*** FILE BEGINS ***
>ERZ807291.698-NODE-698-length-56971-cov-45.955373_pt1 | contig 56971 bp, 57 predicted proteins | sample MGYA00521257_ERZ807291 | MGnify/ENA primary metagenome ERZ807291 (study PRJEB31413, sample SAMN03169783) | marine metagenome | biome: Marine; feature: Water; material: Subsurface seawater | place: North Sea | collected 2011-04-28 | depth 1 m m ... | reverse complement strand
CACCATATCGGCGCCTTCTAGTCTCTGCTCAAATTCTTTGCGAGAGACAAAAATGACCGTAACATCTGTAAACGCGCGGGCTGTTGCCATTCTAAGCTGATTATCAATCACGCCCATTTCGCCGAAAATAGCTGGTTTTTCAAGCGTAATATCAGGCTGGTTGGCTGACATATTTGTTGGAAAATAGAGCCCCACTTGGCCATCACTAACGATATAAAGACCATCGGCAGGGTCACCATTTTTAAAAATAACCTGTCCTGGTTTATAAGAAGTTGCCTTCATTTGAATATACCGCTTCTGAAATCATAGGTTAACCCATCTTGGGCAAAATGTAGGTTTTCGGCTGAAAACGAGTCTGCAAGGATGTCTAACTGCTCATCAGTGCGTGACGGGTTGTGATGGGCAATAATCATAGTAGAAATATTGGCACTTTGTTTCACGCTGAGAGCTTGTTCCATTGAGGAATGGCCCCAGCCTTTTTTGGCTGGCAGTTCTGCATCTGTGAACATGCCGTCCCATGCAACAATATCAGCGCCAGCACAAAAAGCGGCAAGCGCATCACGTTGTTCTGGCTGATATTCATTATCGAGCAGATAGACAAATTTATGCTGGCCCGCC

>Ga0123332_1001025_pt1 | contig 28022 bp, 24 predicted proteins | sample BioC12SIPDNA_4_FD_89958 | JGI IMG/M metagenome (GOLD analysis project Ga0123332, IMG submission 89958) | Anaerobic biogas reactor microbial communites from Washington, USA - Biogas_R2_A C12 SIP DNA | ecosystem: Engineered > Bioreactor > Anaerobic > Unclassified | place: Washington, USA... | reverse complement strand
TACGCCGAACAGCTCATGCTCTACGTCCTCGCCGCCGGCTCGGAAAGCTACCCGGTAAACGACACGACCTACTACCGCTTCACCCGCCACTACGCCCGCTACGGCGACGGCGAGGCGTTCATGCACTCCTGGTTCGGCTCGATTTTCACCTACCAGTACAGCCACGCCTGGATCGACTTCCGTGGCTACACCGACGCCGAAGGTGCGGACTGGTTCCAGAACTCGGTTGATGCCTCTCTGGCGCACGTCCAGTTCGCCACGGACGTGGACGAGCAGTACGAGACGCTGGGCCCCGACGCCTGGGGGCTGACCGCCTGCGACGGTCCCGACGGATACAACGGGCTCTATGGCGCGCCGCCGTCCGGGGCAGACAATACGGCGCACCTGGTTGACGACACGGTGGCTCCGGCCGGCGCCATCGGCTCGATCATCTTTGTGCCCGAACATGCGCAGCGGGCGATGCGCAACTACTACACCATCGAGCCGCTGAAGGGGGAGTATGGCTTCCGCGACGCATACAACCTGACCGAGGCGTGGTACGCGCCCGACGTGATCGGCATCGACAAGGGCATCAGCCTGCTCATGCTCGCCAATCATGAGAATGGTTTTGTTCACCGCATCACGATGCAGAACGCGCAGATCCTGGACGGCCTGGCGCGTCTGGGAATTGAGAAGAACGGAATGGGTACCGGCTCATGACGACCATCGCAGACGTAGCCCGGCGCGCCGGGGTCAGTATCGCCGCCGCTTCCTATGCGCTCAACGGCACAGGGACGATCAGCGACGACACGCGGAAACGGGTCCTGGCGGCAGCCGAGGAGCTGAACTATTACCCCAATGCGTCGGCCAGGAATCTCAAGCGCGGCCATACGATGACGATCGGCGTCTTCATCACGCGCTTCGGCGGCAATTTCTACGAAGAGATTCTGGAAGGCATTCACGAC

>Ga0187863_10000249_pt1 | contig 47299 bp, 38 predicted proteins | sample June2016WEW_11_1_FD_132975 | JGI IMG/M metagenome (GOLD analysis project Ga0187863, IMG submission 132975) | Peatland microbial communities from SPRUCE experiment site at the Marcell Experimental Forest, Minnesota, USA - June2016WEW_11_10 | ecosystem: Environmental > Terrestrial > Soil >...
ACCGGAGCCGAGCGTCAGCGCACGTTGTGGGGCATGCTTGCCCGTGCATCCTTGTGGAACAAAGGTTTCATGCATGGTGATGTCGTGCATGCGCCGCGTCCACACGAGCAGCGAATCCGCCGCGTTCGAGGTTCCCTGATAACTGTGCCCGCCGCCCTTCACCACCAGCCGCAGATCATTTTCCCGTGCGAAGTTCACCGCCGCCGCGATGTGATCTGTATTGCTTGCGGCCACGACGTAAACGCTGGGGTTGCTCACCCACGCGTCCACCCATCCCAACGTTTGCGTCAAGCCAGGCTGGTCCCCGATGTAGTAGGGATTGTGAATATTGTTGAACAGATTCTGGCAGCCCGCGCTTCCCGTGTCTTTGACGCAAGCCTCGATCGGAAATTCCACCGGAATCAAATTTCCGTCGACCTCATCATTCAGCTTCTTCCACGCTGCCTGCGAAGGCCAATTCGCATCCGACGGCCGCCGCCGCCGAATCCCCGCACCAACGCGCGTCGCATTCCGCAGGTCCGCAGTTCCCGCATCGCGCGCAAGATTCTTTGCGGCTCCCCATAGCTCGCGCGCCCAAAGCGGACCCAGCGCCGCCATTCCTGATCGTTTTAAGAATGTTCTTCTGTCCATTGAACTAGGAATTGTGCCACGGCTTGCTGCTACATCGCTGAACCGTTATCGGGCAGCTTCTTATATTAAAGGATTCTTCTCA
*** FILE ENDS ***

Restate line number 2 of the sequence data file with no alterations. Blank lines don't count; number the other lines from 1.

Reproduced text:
CACCATATCGGCGCCTTCTAGTCTCTGCTCAAATTCTTTGCGAGAGACAAAAATGACCGTAACATCTGTAAACGCGCGGGCTGTTGCCATTCTAAGCTGATTATCAATCACGCCCATTTCGCCGAAAATAGCTGGTTTTTCAAGCGTAATATCAGGCTGGTTGGCTGACATATTTGTTGGAAAATAGAGCCCCACTTGGCCATCACTAACGATATAAAGACCATCGGCAGGGTCACCATTTTTAAAAATAACCTGTCCTGGTTTATAAGAAGTTGCCTTCATTTGAATATACCGCTTCTGAAATCATAGGTTAACCCATCTTGGGCAAAATGTAGGTTTTCGGCTGAAAACGAGTCTGCAAGGATGTCTAACTGCTCATCAGTGCGTGACGGGTTGTGATGGGCAATAATCATAGTAGAAATATTGGCACTTTGTTTCACGCTGAGAGCTTGTTCCATTGAGGAATGGCCCCAGCCTTTTTTGGCTGGCAGTTCTGCATCTGTGAACATGCCGTCCCATGCAACAATATCAGCGCCAGCACAAAAAGCGGCAAGCGCATCACGTTGTTCTGGCTGATATTCATTATCGAGCAGATAGACAAATTTATGCTGGCCCGCC